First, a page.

Tri-diocesan evening reflects on 2018/19 Social Justice Statement

By Mary Brazell, 11 September 2019
Social Justice coordinators Ruth Moraes, Sr Louise McKeogh FMA and Pina Bernard. Image: Diocese of Parramatta.

 

Efforts to reduce homelessness in the greater Sydney region have been given a boost at a gathering of Catholic social justice advocates.

The annual Tri-Diocesan Social Justice Reflection Evening was hosted by the Diocese of Parramatta at St Patrick’s Cathedral, Parramatta, on Thursday 29 August. In attendance were advocates from the Archdiocese of Sydney, and the Dioceses of Broken Bay and Parramatta.

View images from the Tri-Diocesan Social Justice evening here or below.

“This is the fifth year that the Broken Bay, Sydney Archdiocese and Parramatta Social Justice Networks have come together to both share the Good News of the social justice work that is happening at local levels across parishes as well as provide a space of networking and support. It aims to acknowledge the work of parish social justice groups and foster collaboration and networking across groups and diocese,” Sr Louise McKeogh FMA, Social Justice Coordinator and Caritas Diocesan Director, Diocese of Parramatta, told Catholic Outlook.

The evening, “Putting Rungs on the Ladder,” reflected on the Australian Catholic Bishops Conference’s 2018/19 Social Justice Statement A Place to Call Home: Making a Home for Everyone in our Land.

Attendees began the evening with fellowship over dinner.

Attendees during the Tri-Diocesan Social Justice evening at St Patrick’s Cathedral Hall, Parramatta. Image: Diocese of Parramatta.

“On behalf of the Sydney Archdiocese, Broken Bay Diocese and Parramatta Diocese, we welcome you all very warmly. We hope you enjoy this evening, and feel appreciated and a sense of gratitude – our way of saying thank you for the work and enthusiasm and passion for social justice that we do together,” Sr Louise said during her welcome.

Carolyn D’Mello from Citizen Action Penrith Affordable Housing (CAPAH) began the evening with a reflection on the Parable of the Good Samaritan (Luke 10:30-35) and how it still challenges us today.

“Putting Rungs on the Ladder is such an apt title for this evening’s tri-diocesan social justice reflection gathering. Tonight is an opportunity to reflect and share our stories across three dioceses where parishioners are reaching out to those struggling, offering ladders, and thereby enabling support, enabling participation, contribution of ones gifts and talents and creating inclusion in our community,” she said.

The audience then heard a story from Steven, an active member of CAPAH, who has experienced housing stress and instability.

Guest speaker Sue Mowbray, CEO of the Mercy Foundation, explained some of the root causes of homelessness and what her organisation is doing to help end homelessness in Sydney and around Australia.

Sue Mowbray, CEO of Mercy Foundation, speaks during the Tri-Diocesan Social Justice evening at St Patrick’s Cathedral Hall, Parramatta. Image: Diocese of Parramatta.

“We can’t end homelessness alone. We have to do this together, we have to work collaboratively,” she explained.

Attendees were then able to network and share with one another the projects they are participating in that are working towards ending homelessness in their communities.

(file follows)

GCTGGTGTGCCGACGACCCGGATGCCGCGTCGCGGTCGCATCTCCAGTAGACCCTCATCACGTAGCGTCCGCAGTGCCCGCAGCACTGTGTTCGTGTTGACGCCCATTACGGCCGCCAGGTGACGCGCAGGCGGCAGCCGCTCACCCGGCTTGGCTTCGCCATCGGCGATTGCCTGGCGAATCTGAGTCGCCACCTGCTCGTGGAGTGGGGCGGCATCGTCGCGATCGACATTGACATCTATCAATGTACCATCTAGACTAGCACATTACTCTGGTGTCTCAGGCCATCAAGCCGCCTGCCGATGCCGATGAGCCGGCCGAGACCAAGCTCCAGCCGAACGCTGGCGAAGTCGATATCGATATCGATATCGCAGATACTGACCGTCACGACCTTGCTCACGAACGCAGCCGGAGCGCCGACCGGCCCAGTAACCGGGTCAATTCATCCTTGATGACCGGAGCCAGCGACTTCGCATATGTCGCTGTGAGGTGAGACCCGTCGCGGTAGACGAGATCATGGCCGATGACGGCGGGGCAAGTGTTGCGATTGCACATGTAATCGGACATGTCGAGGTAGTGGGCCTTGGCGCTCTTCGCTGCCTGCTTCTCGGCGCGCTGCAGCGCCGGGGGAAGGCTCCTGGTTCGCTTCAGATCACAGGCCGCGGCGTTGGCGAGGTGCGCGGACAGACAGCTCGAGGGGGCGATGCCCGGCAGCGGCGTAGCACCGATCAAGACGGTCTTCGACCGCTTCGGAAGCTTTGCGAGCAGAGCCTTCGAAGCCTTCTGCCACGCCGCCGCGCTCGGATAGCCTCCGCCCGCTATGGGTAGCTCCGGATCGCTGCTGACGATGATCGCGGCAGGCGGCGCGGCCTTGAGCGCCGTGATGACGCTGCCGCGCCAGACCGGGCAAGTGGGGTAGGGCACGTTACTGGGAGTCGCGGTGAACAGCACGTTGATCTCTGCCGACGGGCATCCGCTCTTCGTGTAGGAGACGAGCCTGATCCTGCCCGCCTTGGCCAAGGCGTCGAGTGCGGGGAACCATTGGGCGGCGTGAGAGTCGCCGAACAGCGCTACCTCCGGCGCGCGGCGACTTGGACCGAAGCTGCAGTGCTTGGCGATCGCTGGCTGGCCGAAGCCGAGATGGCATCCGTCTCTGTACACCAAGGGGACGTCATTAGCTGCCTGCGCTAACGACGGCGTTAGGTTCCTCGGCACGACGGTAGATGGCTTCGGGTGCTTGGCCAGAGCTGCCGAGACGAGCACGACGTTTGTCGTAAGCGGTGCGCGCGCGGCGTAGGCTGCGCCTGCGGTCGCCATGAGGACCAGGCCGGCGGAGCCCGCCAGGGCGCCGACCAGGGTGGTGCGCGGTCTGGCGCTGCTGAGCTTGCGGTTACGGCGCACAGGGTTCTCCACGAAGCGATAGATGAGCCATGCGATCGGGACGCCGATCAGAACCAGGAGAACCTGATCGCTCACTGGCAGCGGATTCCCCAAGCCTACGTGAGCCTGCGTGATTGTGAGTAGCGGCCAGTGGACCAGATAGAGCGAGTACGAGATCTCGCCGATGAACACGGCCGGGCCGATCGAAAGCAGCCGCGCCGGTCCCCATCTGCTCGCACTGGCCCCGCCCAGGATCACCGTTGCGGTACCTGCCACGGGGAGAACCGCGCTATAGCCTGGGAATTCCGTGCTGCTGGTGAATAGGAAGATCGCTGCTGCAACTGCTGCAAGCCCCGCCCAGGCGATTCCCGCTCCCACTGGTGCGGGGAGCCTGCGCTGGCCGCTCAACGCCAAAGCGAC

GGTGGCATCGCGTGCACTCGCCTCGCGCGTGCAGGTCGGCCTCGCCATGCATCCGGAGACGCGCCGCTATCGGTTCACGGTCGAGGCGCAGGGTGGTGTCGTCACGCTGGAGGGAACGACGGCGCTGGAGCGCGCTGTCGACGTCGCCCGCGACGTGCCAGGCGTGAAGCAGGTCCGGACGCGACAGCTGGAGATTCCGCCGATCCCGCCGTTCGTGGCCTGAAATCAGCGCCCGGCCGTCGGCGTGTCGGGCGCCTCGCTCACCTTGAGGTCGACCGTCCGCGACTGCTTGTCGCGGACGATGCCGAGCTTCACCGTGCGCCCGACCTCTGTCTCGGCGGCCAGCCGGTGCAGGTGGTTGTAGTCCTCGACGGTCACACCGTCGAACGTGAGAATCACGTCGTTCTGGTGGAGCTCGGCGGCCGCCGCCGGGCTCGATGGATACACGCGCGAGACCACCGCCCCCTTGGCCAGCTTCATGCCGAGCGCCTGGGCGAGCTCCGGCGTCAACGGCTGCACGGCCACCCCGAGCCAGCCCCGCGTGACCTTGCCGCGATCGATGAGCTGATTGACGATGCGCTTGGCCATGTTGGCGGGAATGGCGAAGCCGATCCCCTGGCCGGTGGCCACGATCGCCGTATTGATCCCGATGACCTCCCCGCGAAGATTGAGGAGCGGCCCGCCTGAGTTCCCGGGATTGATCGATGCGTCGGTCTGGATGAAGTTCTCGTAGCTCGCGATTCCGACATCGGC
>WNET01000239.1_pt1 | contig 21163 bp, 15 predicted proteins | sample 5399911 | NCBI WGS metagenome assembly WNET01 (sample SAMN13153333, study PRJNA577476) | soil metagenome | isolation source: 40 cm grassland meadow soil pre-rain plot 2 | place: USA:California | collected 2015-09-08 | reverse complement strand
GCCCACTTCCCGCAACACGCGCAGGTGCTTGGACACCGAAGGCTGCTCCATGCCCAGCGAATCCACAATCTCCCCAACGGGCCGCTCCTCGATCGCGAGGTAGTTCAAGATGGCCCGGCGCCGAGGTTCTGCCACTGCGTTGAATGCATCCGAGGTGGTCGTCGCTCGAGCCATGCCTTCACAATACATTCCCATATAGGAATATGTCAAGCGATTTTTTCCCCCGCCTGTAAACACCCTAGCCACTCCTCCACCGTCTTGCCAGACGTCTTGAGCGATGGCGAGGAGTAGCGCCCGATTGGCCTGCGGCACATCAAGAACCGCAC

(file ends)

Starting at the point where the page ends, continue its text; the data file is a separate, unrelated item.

Pearl from Penrith shared her story of housing affordability with the group, and how her own experiences and faith drive her passion to helping others.

Fr Peter Smith from the Justice and Peace Office in the Archdiocese of Sydney shared his own reflection on the Parable of the Good Samaritan, before blessing participants as they returned to their parishes and organisations.

Attendees during the Tri-Diocesan Social Justice evening at St Patrick’s Cathedral Hall, Parramatta. Image: Diocese of Parramatta.

Ruth Moraes, Research and Project Officer from the Justice and Peace Office, Archdiocese of Sydney was encouraged by the stories shared during the evening.

“The evening was an excellent opportunity for representatives from social justice groups from the three dioceses to get together and hear about the work that is being done to address the homelessness crisis in Australia as well as to share with others the work that they have done over the year.

“While the problem of homelessness can seem daunting, it was encouraging to hear stories of positive steps forward taken by the Mercy Foundation and parish social justice groups to help in this area. Looking to the future with hope is an important aspect of working in the social justice sphere.

“The evening also provided an opportunity for new relationships to be formed, which we hope will lead to more action on social justice in the homelessness space in the future,” Ruth said.

Pina Bernard, Team Leader of Catholic Life & Faith Formation for the Diocese of Broken Bay said she was inspired by the commitment from those in attendance to end homelessness.

“The evening allowed us to share stories of the amazing things that can happen when a small group of committed people come together to make a difference. It is possible to forge new ways to tackle homelessness and housing affordability, and I was encouraged by some of the initiatives currently underway in this space, as well as the enthusiasm and dedication of the participants present,” she said.

View images from the Tri-Diocesan Social Justice evening here or below.

Tri-Diocesan Social Justice Reflection Evening

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